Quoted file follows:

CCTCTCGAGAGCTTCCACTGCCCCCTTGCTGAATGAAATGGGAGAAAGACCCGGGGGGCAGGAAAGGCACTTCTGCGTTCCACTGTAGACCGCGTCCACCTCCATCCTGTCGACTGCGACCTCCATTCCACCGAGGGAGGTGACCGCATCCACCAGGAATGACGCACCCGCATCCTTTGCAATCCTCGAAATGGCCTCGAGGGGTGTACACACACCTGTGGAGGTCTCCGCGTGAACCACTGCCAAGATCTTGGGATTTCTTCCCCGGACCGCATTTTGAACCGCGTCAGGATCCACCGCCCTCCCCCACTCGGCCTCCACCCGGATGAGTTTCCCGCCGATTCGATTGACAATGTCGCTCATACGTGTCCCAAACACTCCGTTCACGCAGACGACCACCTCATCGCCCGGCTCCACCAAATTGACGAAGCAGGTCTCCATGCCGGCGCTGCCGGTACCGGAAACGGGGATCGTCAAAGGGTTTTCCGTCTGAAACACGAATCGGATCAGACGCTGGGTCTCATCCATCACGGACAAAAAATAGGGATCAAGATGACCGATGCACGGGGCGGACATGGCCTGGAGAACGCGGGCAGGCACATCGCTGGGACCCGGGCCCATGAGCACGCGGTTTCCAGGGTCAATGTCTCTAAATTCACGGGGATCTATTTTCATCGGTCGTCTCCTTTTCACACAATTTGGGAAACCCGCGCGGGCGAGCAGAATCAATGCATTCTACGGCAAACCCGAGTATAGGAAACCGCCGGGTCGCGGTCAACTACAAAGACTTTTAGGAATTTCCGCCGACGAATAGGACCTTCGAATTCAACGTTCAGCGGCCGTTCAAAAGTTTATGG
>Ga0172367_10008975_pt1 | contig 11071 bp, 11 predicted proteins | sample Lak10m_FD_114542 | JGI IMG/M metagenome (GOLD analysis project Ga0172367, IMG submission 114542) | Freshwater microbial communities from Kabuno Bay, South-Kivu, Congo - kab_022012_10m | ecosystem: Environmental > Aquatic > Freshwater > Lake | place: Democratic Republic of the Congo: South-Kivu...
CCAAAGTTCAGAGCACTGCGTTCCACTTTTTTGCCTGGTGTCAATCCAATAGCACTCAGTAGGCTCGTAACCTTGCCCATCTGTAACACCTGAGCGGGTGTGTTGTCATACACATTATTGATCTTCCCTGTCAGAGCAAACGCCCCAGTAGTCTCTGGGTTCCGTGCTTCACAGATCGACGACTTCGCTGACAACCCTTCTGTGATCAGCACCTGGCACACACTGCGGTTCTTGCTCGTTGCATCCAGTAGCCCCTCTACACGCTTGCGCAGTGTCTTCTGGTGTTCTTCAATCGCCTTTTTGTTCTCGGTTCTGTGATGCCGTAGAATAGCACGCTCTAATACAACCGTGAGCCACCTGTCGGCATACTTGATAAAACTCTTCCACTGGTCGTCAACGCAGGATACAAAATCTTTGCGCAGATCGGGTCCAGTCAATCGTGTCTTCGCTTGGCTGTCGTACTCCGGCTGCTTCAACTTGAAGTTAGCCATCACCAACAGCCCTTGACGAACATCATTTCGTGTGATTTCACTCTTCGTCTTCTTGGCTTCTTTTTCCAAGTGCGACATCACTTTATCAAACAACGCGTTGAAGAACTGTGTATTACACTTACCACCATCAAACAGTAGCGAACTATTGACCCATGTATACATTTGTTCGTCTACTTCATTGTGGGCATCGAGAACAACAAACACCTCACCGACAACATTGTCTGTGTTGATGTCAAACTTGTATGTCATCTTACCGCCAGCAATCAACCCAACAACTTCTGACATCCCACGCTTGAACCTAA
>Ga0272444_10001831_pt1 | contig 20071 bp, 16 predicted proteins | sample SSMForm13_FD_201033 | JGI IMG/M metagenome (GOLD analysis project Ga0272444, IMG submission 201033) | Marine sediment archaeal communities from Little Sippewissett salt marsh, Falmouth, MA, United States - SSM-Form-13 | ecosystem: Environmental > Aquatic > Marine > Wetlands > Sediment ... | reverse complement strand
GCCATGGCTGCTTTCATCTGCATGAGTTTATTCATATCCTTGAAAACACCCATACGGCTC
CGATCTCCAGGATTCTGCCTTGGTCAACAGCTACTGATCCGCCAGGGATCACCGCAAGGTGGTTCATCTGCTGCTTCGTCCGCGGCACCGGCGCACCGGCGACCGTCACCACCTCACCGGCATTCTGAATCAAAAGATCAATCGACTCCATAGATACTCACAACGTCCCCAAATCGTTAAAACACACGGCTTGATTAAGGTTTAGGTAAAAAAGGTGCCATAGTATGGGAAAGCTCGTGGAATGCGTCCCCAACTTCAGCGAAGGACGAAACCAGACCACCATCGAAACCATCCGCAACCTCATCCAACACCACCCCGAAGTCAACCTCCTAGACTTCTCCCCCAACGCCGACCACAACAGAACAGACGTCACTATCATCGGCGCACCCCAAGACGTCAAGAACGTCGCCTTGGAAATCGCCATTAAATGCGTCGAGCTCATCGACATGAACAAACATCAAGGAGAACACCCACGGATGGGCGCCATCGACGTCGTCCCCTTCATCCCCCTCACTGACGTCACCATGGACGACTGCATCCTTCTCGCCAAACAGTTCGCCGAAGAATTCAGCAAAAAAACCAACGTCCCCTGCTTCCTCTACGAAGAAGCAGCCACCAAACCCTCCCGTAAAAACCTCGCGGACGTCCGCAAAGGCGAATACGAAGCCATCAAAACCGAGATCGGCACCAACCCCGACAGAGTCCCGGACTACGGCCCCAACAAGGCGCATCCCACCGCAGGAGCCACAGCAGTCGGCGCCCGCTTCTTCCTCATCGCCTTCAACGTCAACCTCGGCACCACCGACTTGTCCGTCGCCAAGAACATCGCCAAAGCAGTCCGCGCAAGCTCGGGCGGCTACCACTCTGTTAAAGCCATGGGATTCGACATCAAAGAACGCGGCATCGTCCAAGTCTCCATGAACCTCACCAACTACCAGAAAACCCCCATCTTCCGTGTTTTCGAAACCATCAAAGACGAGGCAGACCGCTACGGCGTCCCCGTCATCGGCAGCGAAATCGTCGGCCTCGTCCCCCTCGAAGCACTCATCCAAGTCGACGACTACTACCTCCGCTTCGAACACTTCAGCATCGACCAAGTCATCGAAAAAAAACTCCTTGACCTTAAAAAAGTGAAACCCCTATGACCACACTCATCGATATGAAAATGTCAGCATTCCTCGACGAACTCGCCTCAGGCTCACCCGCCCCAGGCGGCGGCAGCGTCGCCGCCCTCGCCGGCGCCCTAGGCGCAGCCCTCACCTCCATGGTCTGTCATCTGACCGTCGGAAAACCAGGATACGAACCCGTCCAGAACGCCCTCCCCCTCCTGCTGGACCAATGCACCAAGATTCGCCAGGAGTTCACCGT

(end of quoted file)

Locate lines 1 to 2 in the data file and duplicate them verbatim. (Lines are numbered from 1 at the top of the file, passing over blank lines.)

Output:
CCTCTCGAGAGCTTCCACTGCCCCCTTGCTGAATGAAATGGGAGAAAGACCCGGGGGGCAGGAAAGGCACTTCTGCGTTCCACTGTAGACCGCGTCCACCTCCATCCTGTCGACTGCGACCTCCATTCCACCGAGGGAGGTGACCGCATCCACCAGGAATGACGCACCCGCATCCTTTGCAATCCTCGAAATGGCCTCGAGGGGTGTACACACACCTGTGGAGGTCTCCGCGTGAACCACTGCCAAGATCTTGGGATTTCTTCCCCGGACCGCATTTTGAACCGCGTCAGGATCCACCGCCCTCCCCCACTCGGCCTCCACCCGGATGAGTTTCCCGCCGATTCGATTGACAATGTCGCTCATACGTGTCCCAAACACTCCGTTCACGCAGACGACCACCTCATCGCCCGGCTCCACCAAATTGACGAAGCAGGTCTCCATGCCGGCGCTGCCGGTACCGGAAACGGGGATCGTCAAAGGGTTTTCCGTCTGAAACACGAATCGGATCAGACGCTGGGTCTCATCCATCACGGACAAAAAATAGGGATCAAGATGACCGATGCACGGGGCGGACATGGCCTGGAGAACGCGGGCAGGCACATCGCTGGGACCCGGGCCCATGAGCACGCGGTTTCCAGGGTCAATGTCTCTAAATTCACGGGGATCTATTTTCATCGGTCGTCTCCTTTTCACACAATTTGGGAAACCCGCGCGGGCGAGCAGAATCAATGCATTCTACGGCAAACCCGAGTATAGGAAACCGCCGGGTCGCGGTCAACTACAAAGACTTTTAGGAATTTCCGCCGACGAATAGGACCTTCGAATTCAACGTTCAGCGGCCGTTCAAAAGTTTATGG
>Ga0172367_10008975_pt1 | contig 11071 bp, 11 predicted proteins | sample Lak10m_FD_114542 | JGI IMG/M metagenome (GOLD analysis project Ga0172367, IMG submission 114542) | Freshwater microbial communities from Kabuno Bay, South-Kivu, Congo - kab_022012_10m | ecosystem: Environmental > Aquatic > Freshwater > Lake | place: Democratic Republic of the Congo: South-Kivu...